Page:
Imagine waking up and heading straight outside to let out your flock of hens. While you’re in the coop, you gather plenty of fresh eggs for breakfast.
Many people dream of starting a homestead for several reasons. Perhaps you’re looking for ways to be more self-sufficient. Maybe you’d like to have a large garden or raise livestock to save money.
Or perhaps the pandemic is forcing you to reexamine where you want to live. CNN reports that due to the COVID-19 pandemic, more people are leaving big cities and opting for life in the country instead. U.S. News & World Report notes that an April 2020 poll conducted by Harris Poll found that 40% of urban dwellers said they were considering moving to a more rural area. And 43% said they had visited a real estate website to look at rural properties.
But starting a homestead can feel overwhelming, especially if you go into the process without a plan. It can also get costly if you’re not careful. I know because right now, that’s exactly what I’m doing.
After buying 10 acres in rural Tennessee, my family and I immediately began clearing sod in the pasture for a large garden, where we’ve planted everything from squash to wasabi radishes. We’re raising a flock of 13 hens, and we’re getting several goats. We’ve started a compost pile, set up a rain barrel, built a clothesline, and are looking at ways to use the big creek on the property for hydropower. We’ve cleared several smaller beds to grow medicinal herbs, and we’re learning everything we can about solar so we can get that set up this summer.
There never seems to be enough time in the day, especially since we both work and home-school our two boys. And yet it’s been an incredibly rewarding and fulfilling process.
Many people imagine homesteading is a simple life. And it is. However, it’s also a lot of hard work, and there are many pros and cons to this lifestyle.
Advantages of Homesteading
Although it might look like it on Instagram, homesteading is not a perfect life. However, for many people, the chores and hard work are worth all the great benefits homesteading provides.
1. You Have Greater Self-Sufficiency
Homesteading enables you to be more self-sufficient and less dependent on society to meet your needs. You can grow your own food and preserve it, raise livestock, start beekeeping, and find plenty of other ways to make money off your land.
During times of crisis, this self-sufficiency means your family will be less impacted by food shortages or price hikes at the grocery store.
2. You Can Save Money
Moving out to the country can save you and your family quite a bit of money. You’ll likely pay less in property taxes and spend less on eating out or shopping because you have to drive further to get to those places. If you have a successful garden, you’ll spend less on produce from the grocery store. And if you decide to home-school, you can avoid the everyday expenses that naturally stem from having kids in public school.
3. You Get More Exercise
You also get a lot of exercise on a homestead. The physical nature of gardening, raising and taking care of livestock, and doing various farm chores means you’re always on the move. Getting more exercise can help you avoid severe health conditions like heart disease and obesity.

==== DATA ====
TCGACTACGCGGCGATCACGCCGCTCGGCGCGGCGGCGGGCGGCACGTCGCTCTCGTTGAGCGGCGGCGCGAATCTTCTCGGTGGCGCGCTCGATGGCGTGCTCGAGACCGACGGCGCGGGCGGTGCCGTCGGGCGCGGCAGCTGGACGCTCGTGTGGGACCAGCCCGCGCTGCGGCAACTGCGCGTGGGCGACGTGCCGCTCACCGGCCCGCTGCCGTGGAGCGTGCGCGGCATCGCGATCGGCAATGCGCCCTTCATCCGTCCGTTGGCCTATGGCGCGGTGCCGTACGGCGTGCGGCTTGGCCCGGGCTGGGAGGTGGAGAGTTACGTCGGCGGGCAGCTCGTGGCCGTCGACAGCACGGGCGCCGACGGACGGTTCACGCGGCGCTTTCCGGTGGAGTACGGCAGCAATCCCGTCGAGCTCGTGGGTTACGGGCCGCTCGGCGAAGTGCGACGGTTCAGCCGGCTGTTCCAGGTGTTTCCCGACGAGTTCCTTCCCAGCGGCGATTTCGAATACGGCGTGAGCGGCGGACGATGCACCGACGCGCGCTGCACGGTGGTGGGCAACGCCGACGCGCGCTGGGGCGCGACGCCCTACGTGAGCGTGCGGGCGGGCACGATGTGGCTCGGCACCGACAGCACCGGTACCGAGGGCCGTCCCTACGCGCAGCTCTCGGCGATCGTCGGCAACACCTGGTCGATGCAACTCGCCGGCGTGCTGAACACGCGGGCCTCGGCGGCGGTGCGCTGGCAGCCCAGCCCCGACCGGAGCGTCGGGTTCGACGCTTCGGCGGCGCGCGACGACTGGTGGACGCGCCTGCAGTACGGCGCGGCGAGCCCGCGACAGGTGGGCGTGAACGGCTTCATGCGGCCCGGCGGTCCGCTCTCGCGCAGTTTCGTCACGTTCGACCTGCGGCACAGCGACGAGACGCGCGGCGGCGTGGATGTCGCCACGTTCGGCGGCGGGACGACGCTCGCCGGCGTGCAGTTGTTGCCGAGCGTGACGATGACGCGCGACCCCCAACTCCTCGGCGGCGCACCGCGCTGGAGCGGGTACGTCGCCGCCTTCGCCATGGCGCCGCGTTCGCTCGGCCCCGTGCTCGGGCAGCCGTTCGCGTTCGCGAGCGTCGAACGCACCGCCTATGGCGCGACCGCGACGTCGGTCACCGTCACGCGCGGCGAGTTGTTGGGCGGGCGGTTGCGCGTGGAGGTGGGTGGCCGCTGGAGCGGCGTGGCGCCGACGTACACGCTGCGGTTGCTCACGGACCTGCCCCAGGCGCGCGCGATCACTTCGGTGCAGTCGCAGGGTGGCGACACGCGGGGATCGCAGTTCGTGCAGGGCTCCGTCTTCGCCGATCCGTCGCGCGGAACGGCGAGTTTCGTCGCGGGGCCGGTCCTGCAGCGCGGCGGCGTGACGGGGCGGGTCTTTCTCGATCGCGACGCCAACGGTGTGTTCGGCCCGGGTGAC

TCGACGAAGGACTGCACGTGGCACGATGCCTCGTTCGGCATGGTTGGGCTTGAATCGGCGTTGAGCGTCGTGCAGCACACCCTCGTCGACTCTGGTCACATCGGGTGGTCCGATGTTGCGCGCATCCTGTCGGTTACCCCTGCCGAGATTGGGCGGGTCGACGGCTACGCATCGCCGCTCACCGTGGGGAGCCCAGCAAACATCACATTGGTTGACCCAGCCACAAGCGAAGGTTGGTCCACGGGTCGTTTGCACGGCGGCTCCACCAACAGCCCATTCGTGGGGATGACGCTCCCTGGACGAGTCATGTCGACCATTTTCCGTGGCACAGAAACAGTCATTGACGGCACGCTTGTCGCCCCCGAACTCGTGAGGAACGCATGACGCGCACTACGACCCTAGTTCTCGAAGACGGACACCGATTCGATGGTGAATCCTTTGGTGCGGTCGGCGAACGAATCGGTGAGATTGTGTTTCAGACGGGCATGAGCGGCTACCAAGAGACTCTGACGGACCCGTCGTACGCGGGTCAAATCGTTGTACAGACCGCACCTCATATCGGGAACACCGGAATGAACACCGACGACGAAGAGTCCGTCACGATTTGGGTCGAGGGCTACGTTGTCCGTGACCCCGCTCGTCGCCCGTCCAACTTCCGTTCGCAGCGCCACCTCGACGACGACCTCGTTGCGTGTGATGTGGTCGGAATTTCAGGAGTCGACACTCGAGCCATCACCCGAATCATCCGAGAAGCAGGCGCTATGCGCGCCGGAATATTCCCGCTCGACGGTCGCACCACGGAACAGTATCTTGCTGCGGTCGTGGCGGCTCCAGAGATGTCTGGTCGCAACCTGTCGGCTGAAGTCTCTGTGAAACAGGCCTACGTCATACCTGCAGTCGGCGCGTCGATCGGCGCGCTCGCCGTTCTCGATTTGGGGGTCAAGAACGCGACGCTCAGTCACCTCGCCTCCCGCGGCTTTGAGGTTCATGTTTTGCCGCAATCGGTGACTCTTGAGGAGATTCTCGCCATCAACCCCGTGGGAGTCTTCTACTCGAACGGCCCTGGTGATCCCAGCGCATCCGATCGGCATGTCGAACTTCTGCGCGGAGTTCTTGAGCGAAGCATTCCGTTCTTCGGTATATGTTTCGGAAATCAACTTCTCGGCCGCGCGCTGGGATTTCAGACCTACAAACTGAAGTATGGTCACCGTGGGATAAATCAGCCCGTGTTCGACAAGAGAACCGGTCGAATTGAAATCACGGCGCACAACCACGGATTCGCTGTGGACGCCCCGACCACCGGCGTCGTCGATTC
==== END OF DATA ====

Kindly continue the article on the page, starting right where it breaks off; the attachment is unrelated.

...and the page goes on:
4. It’s Good for Children
Homesteading allows your children to grow up in nature instead of in front of a screen. Instead of suffering from nature-deficit disorder, they can spend hours outside exploring and learning.
There’s always something for children to do on a homestead. They can develop carpentry skills by building forts. They can learn how to identify plants and animals and how to forage for edible foods on your land. They can learn how to fail when a project or idea doesn’t pan out and how to get back up and try it a new way. And they can also learn the value of hard work from doing farm chores.
Homesteading also shows them in an up-close and personal way the cycle of life and death. They will get to watch baby animals being born, and they will feel the devastation of losing a beloved barnyard friend to a predator. While these aren’t easy lessons to experience, they’re essential for building character, resilience, and compassion.
5. You Experience More Gratitude
Growing food is hard work. And when you put hours each week into tending your garden, you tend to appreciate the food that comes out of it more than you would food bought at the grocery store.
You might find that you and your children have a more profound sense of gratitude when you garden and tend livestock simply because you know the work involved in doing those things.
Disadvantages of Homesteading
Are you willing to wake up at 5am on a cold January morning to milk your dairy cow? Or clean out the chicken coop when it’s 97 degrees F outside and you have to wear overalls and a face mask?
Homesteading is an amazing life, but there are definitely some downsides to running a small farm.
1. Expenses Can Get Out of Control
Yes, homesteading can save you and your family money compared to living in the city. However, a homestead can also get expensive if you’re not careful.
Simple-sounding projects like putting up a fence or building a chicken coop aren’t as cheap as you probably think. If you choose to raise livestock, there are vet bills, medications, extra feed, and plenty of other expenses that are hard to plan for when you’re just getting started.
2. It’s Constant Work
Homesteading is a seven-day-per-week job. And the more animals you have or the bigger your garden is, the more chores you have to do.